NEW: Accepted White Papers
Click here to see all accepted white papers.
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Renewable and Sustainable Production of Practicable Fuel
J. A. Van Vechten discusses mechanisms for producing chemical fuels using wind energy. Such fuels, he argues, could be easily transported to points of demand, and their production could remove CO2 from the atmosphere.
Technology to Reduce Energy Demand in Steel Plants
Saurabh Mehta describes technology that could be deployed in steel plants to redirect waste heat to power boilers or turbines. Mehta argues that, for the largest steel plants, the energy savings could amount to millions of dollars per year.
Potential Applications of Hydrogen Generation from Cheap Forms of Aluminum Reacting With Water
Solomon Zaromb and Joseph R. Stetter describe a process for reacting aluminum and water to produce hydrogen. They describe possible applications, such as providing a backup energy source for homes, hospitals, and other establishments, as well as a fuel for electric boats.
Systems Analysis and Recommendations for R&D and Accelerated Deployment of Solar Energy
Kevin DeGroat and colleagues present a systems analysis of the solar energy industry. They conclude that research and improvement in integrating solar power into the grid, and lowering the cost of photovoltaics, could accelerate adoption of solar technology.
Combined Thin Film Photovoltaic and Reflective 3D Parabolic Panels for Utility-Scale Solar Dishes
James Townsend and Francis Fung present an emerging method for capturing the sun’s energy by combining photovoltaic and solar thermal technologies in the same parabolic solar dish.
Fuels from Municipal Waste
David Emerson and colleagues describe a system for autoclaving and sorting municipal waste, fractions of which are then treated to produce fuels. A prototype of the system exists, but its economic feasibility on a large scale is unknown. The authors advocate a trial run in Nevada.
Cradle to Cradle: Turning Nuclear “Waste” Into Nuclear Fuel
Marilyn Waite discusses the process of nuclear waste recycling, and argues that it should be one part of the approach to building a low-carbon economy.
Where is the Concern for Ecology in the Energy Debate?
Norman Meadow, William Biggley and Ajax Eastman argue in favor of nuclear energy from a biological perspective–beginning with the potential negative ecological impacts of renewable energy sources. They further claim that nuclear energy will impact far less land area, but has been overlooked due to misperceptions of the health risk it poses.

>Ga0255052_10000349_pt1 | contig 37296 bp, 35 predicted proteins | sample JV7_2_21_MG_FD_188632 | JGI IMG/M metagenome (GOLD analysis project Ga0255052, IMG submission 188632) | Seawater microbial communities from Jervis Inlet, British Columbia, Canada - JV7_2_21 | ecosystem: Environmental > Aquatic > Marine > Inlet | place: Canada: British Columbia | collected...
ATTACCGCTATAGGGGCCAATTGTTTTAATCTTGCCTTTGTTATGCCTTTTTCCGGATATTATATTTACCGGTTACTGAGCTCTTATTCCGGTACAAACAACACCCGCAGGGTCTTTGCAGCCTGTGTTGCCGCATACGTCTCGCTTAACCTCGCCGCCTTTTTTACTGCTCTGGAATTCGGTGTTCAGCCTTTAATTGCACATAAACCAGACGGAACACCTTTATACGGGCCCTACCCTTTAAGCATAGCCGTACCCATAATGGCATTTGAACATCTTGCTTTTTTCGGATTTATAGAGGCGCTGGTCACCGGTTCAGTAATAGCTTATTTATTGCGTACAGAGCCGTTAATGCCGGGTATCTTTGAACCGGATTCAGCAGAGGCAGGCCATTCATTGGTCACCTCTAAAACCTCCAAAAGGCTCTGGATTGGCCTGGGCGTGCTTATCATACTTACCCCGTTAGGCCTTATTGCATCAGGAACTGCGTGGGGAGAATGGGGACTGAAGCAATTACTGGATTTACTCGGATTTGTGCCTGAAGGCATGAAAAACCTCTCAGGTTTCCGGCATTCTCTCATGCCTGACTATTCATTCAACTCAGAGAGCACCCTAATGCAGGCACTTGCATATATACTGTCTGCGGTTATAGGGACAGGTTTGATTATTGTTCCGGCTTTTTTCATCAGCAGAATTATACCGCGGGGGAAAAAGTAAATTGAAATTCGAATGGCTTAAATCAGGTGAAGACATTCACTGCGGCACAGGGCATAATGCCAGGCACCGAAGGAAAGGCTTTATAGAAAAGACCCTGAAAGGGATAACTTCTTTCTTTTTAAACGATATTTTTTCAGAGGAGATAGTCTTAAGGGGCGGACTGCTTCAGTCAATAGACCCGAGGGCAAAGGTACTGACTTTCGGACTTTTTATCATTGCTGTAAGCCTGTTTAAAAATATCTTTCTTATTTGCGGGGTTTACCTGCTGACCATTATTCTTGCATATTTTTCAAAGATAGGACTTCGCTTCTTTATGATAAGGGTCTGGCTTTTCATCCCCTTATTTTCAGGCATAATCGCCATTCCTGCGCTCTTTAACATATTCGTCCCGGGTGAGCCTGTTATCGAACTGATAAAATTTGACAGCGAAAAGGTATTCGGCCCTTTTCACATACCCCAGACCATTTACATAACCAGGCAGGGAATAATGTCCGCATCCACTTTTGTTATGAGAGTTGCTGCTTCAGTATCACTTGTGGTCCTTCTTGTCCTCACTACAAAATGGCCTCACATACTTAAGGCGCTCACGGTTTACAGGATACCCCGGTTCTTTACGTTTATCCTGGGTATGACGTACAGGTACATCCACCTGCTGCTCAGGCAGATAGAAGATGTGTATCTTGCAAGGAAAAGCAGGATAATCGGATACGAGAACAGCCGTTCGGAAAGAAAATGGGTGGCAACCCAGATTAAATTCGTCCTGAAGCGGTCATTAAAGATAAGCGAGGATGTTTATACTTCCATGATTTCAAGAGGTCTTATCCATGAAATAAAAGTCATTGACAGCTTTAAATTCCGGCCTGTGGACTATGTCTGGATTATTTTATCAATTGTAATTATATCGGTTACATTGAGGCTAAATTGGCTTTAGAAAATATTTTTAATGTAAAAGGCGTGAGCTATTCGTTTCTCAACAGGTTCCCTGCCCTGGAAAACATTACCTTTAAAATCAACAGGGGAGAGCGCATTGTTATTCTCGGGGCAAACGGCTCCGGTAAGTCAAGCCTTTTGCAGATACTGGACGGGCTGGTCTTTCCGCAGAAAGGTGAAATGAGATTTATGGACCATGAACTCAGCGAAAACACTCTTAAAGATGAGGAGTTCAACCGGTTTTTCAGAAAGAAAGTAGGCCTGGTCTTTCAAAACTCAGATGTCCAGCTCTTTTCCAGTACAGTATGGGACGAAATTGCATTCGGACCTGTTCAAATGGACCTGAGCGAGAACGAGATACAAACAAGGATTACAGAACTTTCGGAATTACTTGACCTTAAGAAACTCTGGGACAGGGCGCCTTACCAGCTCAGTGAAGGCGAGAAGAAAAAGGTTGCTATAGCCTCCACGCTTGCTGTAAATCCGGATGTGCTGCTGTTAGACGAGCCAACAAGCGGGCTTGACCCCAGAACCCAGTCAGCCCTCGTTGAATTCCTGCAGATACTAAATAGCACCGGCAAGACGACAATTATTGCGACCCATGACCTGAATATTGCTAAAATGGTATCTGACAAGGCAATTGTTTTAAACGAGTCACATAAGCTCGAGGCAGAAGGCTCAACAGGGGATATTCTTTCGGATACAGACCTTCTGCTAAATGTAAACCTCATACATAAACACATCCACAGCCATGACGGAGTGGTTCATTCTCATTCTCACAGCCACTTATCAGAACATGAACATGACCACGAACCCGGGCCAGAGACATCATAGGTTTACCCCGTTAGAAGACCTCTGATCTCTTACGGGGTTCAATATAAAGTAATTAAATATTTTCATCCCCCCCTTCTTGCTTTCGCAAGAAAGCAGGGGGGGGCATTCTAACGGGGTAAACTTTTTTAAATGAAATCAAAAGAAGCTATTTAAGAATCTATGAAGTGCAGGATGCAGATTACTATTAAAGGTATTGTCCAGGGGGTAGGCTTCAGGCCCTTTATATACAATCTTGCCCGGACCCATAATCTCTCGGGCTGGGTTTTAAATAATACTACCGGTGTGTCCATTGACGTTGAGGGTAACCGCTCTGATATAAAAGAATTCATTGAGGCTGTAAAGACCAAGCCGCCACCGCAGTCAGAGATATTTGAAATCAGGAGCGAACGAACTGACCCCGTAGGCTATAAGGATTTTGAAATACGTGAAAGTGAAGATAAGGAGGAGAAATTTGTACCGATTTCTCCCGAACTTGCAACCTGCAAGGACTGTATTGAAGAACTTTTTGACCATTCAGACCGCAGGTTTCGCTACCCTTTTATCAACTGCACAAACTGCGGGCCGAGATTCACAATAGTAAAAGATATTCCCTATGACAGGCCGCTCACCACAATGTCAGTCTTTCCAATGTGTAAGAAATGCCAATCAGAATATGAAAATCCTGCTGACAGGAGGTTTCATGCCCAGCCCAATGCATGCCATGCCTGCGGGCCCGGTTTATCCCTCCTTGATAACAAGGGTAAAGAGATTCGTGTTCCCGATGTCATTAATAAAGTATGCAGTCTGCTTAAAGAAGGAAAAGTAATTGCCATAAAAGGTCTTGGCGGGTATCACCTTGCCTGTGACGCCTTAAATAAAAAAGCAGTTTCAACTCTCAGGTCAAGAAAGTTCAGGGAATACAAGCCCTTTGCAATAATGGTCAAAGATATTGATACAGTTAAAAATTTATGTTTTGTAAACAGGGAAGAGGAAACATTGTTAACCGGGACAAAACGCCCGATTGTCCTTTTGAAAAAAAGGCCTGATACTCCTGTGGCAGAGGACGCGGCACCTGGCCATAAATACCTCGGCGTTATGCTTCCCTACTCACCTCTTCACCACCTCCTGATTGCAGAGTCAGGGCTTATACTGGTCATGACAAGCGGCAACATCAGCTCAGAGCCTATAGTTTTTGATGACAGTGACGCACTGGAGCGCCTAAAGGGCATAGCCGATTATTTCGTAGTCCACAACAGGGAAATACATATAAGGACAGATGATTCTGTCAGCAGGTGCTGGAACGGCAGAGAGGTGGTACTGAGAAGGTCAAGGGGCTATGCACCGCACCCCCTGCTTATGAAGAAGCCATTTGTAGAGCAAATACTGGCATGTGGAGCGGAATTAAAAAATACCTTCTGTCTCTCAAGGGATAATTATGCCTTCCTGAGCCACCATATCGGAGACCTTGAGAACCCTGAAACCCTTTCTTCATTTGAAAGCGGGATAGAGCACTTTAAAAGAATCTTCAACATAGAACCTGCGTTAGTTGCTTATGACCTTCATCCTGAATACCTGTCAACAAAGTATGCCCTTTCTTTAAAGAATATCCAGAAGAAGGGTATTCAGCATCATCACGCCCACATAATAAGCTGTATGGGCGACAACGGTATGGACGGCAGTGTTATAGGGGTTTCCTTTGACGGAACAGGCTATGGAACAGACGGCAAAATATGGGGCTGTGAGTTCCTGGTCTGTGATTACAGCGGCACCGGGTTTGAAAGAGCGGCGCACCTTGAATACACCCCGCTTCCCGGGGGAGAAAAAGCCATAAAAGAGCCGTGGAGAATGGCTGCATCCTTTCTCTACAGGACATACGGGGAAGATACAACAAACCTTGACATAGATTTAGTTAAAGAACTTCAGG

Fungi in Bioremediation of Oil Polluted Environments
Omokaro Obire and Ramesh Putheti review the potential of fungi to clean up remnants of oil spills, particularly in the Niger Delta region.
Renewable Energy: How Much of an Option Is It?
Stan Jakuba assesses the potential contributions of biofuels, solar, hydroelectric, and geothermal energy, and concludes that they cannot meet growing energy demands. Nuclear energy, he argues, is the only source that can provide an adequate supply.
Call for White Papers
(Closed as of the September 18, 2009, deadline.)
Please share your expertise by submitting a white paper that argues for a specific approach or solution to some aspect of the energy crisis. We will help disseminate accepted papers through various channels, including posting them here for discussion and comment. At the end of the year, Sigma Xi members will vote for the top solutions, which we will deliver and promote to relevant policy makers. Papers must be received by September 18, 2009.
About White Papers
The term white paper originally referred to official government reports. Now used in marketing and science as well, white papers are authoritative and well-supported arguments that both inform and persuade. They outline a problem and pose a specific solution to that problem.
Examples of white papers abound on the internet. If this is a new medium for you, you may wish to glance at a few before you compose one. An internet search for the terms [“white paper” solar] or [“white paper” energy] etc. will provide many examples. Note that many of these are longer than what we ask for here, so don’t be put off by the length.